Nothing But the Truth

 You've probably noticed that I occasionally recommend renting a particular feature film when I feel that it can say things better (not to mention much more dramatically) than an Internet module discussion.

Some examples are at the end of the first chapter on newsgathering.

Nothing But the Truth, is a dramatic and highly engaging film loosely based on a recent event. It stars Kate Beckinsale, Matt Dillon, and David Schwinner, among others.

Because of distribution problems this highly rated film was not released to theaters and is only available on DVD.

Although the film version is not political, according to Wikipedia,

"Nothing but the Truth parallels the case of Valerie Plame, whose status as a CIA agent was exposed in the media after her husband, Ambassador Joe Wilson, wrote a New York Times op-ed piece charging the Bush administration with manipulating intelligence to justify the invasion of Iraq." *

Unless they intend to limit themselves to innocuous things such as celebrity gossip, news Nothing But the Truthpeople need to understand the personal responsibility that can fall on them in protecting the identity of confidential sources.

The substance of Alan Alda's presentation before a U.S. Court is reason enough to rent this film.

The film has some few four-letter words at one point and a rather tame sex scene between a husband and wife.

The content of the film provides background information for informed classroom debate on shield laws.

 This engrossing film should be required viewing for people aspiring to serious news reporting.

-Ron Whittaker

  "The movie is a vivid reminder of one of the most egregious abuses of power in history..." (New York Times)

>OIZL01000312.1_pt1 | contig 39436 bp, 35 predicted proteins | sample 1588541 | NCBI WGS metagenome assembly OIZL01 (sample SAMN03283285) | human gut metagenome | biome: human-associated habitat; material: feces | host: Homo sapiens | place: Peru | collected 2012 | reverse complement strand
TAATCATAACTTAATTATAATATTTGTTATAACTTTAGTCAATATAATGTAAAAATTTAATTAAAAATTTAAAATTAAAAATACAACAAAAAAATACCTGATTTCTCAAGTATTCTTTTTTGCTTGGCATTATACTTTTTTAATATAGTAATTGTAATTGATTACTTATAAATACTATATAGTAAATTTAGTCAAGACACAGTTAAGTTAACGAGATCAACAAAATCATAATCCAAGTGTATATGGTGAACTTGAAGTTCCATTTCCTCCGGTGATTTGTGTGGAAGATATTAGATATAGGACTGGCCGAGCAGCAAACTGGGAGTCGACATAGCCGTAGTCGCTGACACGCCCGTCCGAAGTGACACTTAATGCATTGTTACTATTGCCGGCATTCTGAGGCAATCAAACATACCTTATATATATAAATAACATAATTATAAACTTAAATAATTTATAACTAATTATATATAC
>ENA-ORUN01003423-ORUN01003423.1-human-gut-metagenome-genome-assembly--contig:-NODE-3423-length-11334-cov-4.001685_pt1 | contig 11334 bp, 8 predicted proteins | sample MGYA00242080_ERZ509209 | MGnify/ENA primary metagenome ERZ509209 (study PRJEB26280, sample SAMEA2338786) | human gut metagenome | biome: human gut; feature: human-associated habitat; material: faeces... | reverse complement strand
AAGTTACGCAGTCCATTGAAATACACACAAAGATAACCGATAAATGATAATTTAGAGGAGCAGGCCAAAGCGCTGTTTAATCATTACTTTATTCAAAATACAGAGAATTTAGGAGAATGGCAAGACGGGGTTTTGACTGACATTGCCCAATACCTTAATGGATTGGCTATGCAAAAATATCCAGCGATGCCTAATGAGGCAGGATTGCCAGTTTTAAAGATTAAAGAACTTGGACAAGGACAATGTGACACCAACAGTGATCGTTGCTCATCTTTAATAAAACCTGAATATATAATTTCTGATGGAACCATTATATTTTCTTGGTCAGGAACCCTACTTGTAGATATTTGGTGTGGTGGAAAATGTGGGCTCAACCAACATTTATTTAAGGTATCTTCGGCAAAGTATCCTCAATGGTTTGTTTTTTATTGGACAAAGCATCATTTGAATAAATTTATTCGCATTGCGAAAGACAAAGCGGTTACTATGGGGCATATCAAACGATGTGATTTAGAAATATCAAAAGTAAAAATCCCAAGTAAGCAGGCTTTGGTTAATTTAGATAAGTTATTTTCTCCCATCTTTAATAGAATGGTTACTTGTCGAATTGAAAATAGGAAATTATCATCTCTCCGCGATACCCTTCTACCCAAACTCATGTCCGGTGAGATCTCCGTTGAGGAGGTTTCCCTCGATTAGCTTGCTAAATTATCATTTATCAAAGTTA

* The NYT article was later shown to be accurate.  However, because of subsequent attacks by some in the Bush Administration, Ms. Plame had to leave the CIA and her husband was almost professionally ruined -- plus heir marriage was virtually destroyed.

Since it can put the lives of operatives at risk, outing a CIA agent has always been a grave offense.  In this case the politics behind squelching opposition to the Iraq War was seen as more important and no officials were jailed. (See
Fair Game, Foul Game.)

Fair Game
, a film based largely on Ms. Plame's 2007 autobiography of the same name (starring Naomi Watts as Valerie and Sean Penn as her husband, Joe), opened in the Fall of 2010. The DVDs were available a few months later.

Her autobiography,
Fair Game, on which the film is based, was published with sections of the original manuscript deleted. This followed a long battle with the CIA, which would not allow details in her story to come to light.

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